After morning service, Father Abbot regarded the orphans with a jaundiced eye, but even he could see that it would not be possible for them to return for evening service if they went back to the orphanage now. He thought for about five minutes then sent them home with the explicit instruction that they were not to return that day. He also ‘suggested’, although the suggestion was more in the nature of an order, that the choir nuns should remain to attend evensong. He was not an imaginative man, nor a kindly one, so he didn’t see what could possibly go amiss with two novices and a lame postulant leading upwards of thirty children down an icy railway track in the snow.
So the children went, and the nuns stayed.
Night fell and the snow blew into massive drifts that groaned and sighed in the wind.
The Abbot congratulated himself on having had the forethought to send the children home, while the nuns luxuriated in the heat from the great log fires that rendered even the Abbey’s massive stones warm to the touch. Down in the valley there was also warmth, even if it was only found in the kitchens, and, for once, there was sufficient pottage for all.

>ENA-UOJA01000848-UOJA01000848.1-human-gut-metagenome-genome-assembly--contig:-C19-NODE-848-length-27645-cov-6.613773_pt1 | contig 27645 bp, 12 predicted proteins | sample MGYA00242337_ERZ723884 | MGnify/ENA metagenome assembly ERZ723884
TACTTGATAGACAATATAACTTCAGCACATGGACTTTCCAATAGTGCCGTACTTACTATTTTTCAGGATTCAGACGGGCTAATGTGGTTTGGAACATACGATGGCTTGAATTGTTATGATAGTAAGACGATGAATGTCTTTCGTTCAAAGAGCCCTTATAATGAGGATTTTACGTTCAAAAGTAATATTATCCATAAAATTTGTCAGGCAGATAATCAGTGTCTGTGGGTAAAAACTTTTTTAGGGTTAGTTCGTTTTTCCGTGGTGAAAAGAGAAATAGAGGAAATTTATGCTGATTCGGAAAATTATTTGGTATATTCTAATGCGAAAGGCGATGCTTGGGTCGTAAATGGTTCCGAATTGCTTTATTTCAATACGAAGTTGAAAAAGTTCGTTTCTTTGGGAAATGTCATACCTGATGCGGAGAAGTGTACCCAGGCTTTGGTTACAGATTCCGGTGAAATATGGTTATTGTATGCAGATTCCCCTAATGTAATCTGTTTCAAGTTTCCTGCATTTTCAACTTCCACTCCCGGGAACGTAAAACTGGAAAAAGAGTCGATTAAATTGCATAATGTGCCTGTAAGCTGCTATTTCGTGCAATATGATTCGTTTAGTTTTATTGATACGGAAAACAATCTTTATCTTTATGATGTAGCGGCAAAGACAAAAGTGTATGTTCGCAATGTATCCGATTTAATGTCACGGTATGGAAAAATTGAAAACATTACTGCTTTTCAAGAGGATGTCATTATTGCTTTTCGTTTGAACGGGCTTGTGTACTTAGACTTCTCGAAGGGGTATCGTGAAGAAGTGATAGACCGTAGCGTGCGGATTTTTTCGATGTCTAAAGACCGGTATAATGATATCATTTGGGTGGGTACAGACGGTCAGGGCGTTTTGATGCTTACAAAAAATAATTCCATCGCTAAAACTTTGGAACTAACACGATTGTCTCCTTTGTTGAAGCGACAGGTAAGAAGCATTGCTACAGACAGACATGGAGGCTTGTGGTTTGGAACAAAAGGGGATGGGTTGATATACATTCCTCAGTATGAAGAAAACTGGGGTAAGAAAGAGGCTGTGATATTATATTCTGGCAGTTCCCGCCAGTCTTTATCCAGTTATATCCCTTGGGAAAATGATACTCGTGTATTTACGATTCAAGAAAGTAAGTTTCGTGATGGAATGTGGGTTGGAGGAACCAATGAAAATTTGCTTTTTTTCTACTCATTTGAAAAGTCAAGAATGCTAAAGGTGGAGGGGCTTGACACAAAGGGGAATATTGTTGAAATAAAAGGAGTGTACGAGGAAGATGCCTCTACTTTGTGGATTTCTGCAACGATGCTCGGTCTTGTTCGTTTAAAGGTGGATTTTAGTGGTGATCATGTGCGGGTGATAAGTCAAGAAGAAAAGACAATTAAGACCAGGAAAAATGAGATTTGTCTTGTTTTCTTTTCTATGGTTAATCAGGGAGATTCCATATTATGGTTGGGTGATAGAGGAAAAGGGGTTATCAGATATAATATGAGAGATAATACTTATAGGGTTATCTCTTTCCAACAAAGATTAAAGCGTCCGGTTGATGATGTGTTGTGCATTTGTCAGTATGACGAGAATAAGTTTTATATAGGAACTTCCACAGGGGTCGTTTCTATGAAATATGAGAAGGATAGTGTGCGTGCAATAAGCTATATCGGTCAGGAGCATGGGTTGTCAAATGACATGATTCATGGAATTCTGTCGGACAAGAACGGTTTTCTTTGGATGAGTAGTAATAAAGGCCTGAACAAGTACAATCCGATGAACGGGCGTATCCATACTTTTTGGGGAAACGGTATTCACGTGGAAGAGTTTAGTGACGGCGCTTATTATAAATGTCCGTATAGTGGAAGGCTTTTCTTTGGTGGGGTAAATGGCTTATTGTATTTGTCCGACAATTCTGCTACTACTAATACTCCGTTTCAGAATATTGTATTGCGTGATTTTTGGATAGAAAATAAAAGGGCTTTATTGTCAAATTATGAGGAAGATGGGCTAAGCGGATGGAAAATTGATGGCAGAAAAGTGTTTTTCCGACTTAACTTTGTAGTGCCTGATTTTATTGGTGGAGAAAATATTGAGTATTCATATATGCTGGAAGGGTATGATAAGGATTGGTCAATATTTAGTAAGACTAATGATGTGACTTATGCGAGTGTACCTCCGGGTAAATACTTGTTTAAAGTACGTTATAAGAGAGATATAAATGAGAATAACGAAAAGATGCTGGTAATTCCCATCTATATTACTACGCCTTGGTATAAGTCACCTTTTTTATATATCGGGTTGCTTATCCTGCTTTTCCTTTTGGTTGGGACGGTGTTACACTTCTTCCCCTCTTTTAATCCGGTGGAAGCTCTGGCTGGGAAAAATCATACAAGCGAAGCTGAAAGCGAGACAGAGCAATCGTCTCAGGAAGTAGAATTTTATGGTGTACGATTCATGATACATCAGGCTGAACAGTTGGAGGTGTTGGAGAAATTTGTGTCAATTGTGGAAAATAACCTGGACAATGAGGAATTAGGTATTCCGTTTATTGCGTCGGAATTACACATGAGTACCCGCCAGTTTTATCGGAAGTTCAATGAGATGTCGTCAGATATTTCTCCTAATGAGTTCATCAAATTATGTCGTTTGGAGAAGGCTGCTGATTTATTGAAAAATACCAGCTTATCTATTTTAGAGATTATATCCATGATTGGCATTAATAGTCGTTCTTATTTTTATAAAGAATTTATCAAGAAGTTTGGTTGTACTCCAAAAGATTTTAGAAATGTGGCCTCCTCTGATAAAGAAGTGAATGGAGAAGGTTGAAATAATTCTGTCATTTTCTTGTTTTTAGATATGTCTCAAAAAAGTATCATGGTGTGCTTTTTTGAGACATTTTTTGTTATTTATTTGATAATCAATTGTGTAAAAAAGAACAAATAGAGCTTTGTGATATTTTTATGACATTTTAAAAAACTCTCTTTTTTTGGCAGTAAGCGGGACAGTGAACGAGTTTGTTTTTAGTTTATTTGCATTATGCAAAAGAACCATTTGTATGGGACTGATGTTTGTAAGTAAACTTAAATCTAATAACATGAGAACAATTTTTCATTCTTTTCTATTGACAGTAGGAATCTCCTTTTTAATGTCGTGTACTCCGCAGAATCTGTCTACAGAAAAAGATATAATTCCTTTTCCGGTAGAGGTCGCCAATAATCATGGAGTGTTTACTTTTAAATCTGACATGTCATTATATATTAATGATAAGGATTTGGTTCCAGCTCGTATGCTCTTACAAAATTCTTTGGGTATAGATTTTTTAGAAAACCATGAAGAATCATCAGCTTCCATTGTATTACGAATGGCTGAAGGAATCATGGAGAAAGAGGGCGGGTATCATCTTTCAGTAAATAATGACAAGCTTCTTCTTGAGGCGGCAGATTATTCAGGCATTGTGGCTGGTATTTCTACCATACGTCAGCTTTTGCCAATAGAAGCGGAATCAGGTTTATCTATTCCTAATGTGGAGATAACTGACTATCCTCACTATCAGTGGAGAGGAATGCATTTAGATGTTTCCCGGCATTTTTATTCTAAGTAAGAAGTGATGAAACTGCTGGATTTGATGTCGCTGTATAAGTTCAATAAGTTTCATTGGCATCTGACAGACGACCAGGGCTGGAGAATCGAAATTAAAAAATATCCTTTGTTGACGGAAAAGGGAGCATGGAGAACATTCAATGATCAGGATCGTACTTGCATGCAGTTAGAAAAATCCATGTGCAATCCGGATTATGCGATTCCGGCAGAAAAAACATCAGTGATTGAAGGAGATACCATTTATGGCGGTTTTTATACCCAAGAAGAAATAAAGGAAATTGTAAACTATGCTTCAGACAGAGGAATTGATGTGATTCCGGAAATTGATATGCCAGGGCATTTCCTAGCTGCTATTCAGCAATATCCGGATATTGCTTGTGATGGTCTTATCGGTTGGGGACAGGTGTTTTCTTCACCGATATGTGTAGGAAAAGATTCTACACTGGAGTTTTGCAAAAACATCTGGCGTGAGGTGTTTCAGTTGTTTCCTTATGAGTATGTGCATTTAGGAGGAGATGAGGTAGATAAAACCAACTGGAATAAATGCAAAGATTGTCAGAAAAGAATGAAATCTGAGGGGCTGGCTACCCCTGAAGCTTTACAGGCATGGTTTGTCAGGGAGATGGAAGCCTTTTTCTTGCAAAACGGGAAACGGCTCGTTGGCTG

But nobody gave a thought to the orphans and their minders. What would they? Nobody at either end of the track thought anything was amiss. The inhabitants of the abbey thought the children back in their bare, cold dormitories, and the two old servants left behind in the orphanage naturally assumed that some sort of human compassion had prompted the Abbot to keep the children where they were safe.
The storm raged for three days and three nights before a cold blue dawn when the wind fell away and the sun shone on a pristine scene. Soon after that dawn, the rail crew arrived to clear the tracks so the little train could once again begin its duty of carrying the faithful into the high thin air. The men were about halfway up the mountain when one of them noticed a foot sticking out of the snow that was piled haphazardly on the track and the black pines that bordered it. These men had seen death before, but even so they cleared the snow with care, uncovering the body of an elderly woman in a brown habit. One of the workers had been an inhabitant of the orphanage before his luck changed for the better, and he recognised her.